Influences of family structure and parental conflict on children's well-being
Relative effects of membership in one of two family structures (married-never divorced-not remarried) and interparental conflict (high vs. low) on children's well-being (internalizing, externalizing behavior, and trouble with peers) are examined for a sample of 10- to 17-year-old children and their parents from the National Survey of Families and Households (N = 618). Findings support the hypothesis that parental conflict influences children's well-being regardless of family structure. Children in high conflict families showed lower levels of well-being on all outcomes, but no well-being differnces were found between family structure groups. Analyses of child gender indicated that parental warmth toward the child mediated the relationship between conflict and well-being for girls. For boys, both conflict and parental warmth were directly related to well-being independently. Implications of results for theory, research, and policy are discussed.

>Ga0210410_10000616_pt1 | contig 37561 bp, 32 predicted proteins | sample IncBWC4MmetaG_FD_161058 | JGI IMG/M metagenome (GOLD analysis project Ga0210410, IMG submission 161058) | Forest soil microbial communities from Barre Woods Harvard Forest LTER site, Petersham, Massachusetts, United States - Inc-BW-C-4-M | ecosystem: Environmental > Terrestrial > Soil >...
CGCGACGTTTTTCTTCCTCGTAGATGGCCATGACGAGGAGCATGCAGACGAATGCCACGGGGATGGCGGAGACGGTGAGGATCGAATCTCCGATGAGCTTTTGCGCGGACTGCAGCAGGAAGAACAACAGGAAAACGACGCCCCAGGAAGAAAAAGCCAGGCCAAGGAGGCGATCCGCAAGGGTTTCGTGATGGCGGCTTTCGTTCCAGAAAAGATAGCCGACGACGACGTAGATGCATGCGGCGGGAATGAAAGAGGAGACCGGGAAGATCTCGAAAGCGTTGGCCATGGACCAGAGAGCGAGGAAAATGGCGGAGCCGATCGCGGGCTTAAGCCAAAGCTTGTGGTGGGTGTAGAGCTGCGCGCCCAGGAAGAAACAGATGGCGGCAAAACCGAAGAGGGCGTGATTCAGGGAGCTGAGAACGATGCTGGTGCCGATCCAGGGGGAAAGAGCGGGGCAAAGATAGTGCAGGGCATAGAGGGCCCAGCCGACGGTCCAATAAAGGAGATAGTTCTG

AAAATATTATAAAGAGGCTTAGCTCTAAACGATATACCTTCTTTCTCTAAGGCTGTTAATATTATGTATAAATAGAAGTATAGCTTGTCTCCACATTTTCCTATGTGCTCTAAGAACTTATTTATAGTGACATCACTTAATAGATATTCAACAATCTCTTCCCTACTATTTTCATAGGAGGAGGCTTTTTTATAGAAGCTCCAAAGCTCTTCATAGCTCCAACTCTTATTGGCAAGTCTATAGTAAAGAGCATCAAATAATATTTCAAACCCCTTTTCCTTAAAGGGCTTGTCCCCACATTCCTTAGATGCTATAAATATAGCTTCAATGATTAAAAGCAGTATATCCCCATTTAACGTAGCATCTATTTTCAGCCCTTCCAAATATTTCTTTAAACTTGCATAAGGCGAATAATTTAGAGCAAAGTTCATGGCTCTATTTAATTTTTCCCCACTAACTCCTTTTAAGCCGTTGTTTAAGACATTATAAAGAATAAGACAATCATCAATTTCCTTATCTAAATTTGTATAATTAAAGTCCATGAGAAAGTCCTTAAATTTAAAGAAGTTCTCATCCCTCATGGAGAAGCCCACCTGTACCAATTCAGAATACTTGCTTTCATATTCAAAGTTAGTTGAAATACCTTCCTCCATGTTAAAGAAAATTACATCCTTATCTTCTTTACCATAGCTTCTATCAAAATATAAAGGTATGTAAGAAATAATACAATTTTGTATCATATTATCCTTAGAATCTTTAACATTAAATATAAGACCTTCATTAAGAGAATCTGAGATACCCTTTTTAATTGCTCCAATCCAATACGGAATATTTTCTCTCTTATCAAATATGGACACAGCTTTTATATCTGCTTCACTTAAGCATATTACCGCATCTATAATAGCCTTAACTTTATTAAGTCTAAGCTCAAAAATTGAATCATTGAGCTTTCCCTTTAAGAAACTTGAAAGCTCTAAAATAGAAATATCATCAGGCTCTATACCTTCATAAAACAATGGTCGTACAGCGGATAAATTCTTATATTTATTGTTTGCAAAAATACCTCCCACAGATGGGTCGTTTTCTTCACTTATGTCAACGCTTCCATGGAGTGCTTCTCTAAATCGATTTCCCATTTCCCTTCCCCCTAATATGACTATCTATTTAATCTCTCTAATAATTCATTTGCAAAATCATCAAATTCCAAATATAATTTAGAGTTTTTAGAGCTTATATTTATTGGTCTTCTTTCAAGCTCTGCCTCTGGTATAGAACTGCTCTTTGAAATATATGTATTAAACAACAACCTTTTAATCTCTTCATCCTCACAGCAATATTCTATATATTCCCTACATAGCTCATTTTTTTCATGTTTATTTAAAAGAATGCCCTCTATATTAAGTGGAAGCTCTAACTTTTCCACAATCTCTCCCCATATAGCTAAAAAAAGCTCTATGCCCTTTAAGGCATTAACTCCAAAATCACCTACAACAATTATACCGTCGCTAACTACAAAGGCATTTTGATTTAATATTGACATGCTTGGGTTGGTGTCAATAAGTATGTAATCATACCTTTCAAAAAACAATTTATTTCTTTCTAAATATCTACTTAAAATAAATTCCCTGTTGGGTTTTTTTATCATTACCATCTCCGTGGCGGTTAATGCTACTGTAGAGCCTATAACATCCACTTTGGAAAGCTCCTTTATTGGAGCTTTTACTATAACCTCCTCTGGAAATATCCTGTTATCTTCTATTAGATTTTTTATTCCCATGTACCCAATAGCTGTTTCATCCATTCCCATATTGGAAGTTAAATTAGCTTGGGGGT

Vandewater, EA; Lansford, JE
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